Land trusts have enjoyed widespread public support for good reason. To sustain public support in the years to come, they must continue to be creative, productive, and responsible. True success will be measured by satisfied landowners, willing donors, and an informed public. We can help them succeed by thinking of ways to ensure that their incentives are sustainable.
1. From 53 in 1950, the number of land trusts increased to 1,263 in 2000 (Land Trust Alliance 2000).
2. See Natural Resource Conservation Service (2002) for a description of the Farmland Protection Program. See American Farmland Trust (2002) for examples of state programs.
3. Personal interview with Andrew Dana, attorney, Bozeman, MT, December 8, 2002.
American Farmland Trust. 2002. Status of State PACE Programs. Washington DC: Online: www.farmlandinfo.org/fic/tas/ PACE_state_702.pdf (cited May 7, 2003).
Guenzler, Darla. 1999. Ensuring the Promise of Conservation Easements. San Francisco, CA: Bay Area Open Space Council.
Land Trust Alliance. 2000. 2000 National Land Trust Census. Online: www.lta.org/aboutlt/census.shtml (cited February 16, 2003).
Natural Resource Conservation Service. 2002. Farmland Protection Program. Online: www.nrcs.usda.gov/programs/ fpp/ (cited May 6, 2003).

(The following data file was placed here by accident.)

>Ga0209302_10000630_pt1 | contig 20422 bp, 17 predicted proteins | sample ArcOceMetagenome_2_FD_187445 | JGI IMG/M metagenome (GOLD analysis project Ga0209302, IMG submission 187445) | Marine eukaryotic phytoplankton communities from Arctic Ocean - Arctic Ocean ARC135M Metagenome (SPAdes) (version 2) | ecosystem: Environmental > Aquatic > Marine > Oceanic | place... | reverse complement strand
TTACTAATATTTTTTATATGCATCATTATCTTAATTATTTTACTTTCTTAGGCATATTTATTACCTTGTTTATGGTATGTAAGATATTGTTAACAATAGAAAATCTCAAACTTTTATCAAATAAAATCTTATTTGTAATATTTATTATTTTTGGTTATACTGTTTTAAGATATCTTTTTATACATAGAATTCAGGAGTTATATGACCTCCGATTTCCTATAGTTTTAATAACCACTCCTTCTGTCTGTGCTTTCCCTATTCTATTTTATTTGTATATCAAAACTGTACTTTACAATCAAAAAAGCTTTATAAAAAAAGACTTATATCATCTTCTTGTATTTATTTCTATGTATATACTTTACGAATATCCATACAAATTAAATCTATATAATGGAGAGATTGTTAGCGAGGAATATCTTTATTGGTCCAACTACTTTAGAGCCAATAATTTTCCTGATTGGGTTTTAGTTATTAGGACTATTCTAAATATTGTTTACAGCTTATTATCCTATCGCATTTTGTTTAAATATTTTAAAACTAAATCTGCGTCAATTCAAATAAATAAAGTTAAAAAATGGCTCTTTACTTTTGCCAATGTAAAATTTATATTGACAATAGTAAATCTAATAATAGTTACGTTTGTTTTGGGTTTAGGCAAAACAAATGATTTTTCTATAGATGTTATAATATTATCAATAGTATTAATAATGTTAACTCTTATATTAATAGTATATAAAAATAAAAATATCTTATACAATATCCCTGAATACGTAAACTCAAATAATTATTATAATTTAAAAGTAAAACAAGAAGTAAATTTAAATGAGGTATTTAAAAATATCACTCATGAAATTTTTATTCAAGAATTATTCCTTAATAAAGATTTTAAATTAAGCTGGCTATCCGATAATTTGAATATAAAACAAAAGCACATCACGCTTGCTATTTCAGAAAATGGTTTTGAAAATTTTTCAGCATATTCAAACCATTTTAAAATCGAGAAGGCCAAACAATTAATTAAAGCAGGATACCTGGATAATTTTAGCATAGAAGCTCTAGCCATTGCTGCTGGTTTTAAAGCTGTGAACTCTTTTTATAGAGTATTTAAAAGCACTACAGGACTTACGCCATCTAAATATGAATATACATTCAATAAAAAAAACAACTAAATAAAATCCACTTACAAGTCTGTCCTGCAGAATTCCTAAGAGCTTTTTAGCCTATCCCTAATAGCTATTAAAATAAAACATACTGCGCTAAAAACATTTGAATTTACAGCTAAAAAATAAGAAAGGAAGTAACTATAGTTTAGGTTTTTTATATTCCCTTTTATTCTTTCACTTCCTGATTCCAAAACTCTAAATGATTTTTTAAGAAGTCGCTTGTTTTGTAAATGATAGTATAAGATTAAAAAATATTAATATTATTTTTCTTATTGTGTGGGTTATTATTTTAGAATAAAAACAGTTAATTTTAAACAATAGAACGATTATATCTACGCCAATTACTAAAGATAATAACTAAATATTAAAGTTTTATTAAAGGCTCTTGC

Parker, Dominic P. 2002. Cost-Effective Strategies for Conserving Private Land: An Economic Analysis for Land Trusts and Policymakers. Bozeman, MT: PERC.
—. 2003. Land Trusts and the Choice to Own Land or Hold Conservation Easements. Working paper WP03-03. PERC, Bozeman, MT.
Pentz, Debra J. 2001. Planning for Perpetuity: A Study of Colorado Conservation Easement Practices. Boulder, CO: Conservation Resource Center.
Stephens, Joe, and David B. Ottaway. 2003. Nonprofit Sells Scenic Acreage to Allies at a Loss. Washington Post, May 6. Online: www.washingtonpost.com/wp-dyn/articles/A17955- 2003May5.html.
Walley, Zane J. 2000. A Clear and Crucial Need for Land Trust Regulation. Paragon Powerhouse, December. Online: prfamerica.org/Clear&CrucialNeed.html (cited May 6, 2003).
Dominic P. Parker is a PERC research associate. He codirected PERC’s recent forum, “Private Land Conservation: Institutions and Instruments,” with PERC senior associate Roger Meiners.